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George E. Carvell, PhD, PT   University of Pittsburgh
PD MOTOR DEFICITS: What It Teaches Us About Movement II
Individuals with Parkinsonís Disease tend to move slowly (bradykinesia). The level of force production by PD patients is often comparable to aged-matched controls. However, force curves show that movement time is increased for PD subjects compared to neurologically-intact elderly. Rise and fall times to and from peak torque are slower than normal (see fig 18-5). Part of this slowing may be due to a motor control problem and part may be due to the increased stiffness (rigidity) characteristic of PD. Reaction times are also prolonged (not shown here).
Fig 18-5 In: C.M. Fredericks and L.K. Saladin, Pathophysiology of the Motor Systems. Philadelphia: F. A. Davis, 1996.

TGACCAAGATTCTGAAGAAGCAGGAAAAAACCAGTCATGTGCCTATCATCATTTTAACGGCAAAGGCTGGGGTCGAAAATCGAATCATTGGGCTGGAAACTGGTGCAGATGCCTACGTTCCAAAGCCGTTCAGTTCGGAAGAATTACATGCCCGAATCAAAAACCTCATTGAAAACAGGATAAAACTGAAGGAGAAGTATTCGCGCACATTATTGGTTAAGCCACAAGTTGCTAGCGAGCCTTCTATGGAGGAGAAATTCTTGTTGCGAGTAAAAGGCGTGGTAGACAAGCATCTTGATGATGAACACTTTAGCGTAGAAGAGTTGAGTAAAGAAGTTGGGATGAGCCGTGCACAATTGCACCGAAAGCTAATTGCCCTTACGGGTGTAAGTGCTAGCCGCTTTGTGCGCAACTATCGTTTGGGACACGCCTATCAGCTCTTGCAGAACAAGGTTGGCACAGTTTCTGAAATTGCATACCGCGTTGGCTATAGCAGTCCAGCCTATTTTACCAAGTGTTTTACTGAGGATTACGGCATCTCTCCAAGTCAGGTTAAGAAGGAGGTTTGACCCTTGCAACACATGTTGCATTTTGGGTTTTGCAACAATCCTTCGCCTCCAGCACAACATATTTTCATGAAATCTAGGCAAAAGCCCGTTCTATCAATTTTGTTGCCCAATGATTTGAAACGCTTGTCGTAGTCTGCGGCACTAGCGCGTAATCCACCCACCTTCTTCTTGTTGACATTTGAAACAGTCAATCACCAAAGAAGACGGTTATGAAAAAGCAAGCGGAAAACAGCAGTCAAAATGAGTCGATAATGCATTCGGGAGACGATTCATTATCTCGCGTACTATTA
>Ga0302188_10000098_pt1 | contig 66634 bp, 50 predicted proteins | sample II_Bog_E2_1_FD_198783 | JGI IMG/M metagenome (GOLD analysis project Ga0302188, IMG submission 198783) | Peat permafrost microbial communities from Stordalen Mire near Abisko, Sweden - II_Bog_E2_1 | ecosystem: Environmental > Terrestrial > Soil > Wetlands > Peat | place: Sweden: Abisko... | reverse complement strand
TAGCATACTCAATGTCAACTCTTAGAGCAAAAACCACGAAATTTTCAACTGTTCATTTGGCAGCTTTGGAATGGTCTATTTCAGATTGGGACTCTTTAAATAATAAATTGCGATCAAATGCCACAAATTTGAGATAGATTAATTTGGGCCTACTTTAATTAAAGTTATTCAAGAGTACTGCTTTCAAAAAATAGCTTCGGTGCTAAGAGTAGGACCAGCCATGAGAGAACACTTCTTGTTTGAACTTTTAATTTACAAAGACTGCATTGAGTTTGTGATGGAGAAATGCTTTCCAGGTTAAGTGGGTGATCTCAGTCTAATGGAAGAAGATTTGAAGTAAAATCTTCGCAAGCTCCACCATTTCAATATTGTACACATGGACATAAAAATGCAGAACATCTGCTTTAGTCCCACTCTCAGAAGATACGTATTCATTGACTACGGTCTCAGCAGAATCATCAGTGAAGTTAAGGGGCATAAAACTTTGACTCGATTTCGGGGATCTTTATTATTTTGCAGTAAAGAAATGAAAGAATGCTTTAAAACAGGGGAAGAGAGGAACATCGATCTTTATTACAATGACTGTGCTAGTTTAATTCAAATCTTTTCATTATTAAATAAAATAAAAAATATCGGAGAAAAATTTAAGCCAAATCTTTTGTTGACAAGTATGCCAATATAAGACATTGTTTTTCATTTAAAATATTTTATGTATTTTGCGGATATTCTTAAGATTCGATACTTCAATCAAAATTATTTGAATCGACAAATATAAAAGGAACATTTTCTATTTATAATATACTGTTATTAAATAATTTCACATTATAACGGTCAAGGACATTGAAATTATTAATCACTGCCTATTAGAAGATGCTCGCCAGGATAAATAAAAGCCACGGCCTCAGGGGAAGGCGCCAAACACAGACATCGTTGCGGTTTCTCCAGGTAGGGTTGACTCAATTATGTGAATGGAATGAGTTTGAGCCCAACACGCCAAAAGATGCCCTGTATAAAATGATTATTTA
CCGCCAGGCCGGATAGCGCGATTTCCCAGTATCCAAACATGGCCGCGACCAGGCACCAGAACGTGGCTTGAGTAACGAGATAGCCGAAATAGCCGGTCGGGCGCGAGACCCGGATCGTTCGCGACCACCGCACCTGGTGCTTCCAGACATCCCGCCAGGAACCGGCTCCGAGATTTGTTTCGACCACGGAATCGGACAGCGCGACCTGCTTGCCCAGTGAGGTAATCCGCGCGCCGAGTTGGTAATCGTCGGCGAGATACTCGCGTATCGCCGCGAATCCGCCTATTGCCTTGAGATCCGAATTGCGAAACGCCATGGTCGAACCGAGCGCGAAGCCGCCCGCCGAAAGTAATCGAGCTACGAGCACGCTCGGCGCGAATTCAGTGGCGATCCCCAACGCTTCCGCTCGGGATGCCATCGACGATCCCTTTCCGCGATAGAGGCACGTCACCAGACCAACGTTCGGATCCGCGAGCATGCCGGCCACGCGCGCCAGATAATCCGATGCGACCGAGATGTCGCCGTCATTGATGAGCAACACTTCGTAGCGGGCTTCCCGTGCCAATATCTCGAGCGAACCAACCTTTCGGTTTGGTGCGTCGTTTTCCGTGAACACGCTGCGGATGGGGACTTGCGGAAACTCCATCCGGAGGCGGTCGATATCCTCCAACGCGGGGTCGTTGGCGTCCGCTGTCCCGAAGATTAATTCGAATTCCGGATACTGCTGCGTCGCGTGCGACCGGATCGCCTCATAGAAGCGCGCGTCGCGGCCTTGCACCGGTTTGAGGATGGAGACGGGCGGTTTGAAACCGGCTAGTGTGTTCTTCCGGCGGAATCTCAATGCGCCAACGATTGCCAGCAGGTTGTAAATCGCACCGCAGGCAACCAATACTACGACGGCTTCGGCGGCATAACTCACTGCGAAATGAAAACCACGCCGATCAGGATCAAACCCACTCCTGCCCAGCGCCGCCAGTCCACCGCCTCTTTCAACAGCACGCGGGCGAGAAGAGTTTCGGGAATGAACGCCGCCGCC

Fig 18-5 p 430
Can individuals with PD move fast? An experiment by Hallett and colleagues looked at EMG from elbow flexors and extensors while an individual performed rapid movements. The authors concluded that PD does not prevent the normal triphasic EMG pattern characteristic of fast movements, but a single triphasic burst is inadequate to achieve the desired ROM. Therefore, the PD subjects repeated the triphasic pattern in an attempt to reach the final desired position which they overshot (see fig 14.11 in Brooks).
Brooks Fig 14.11
P 307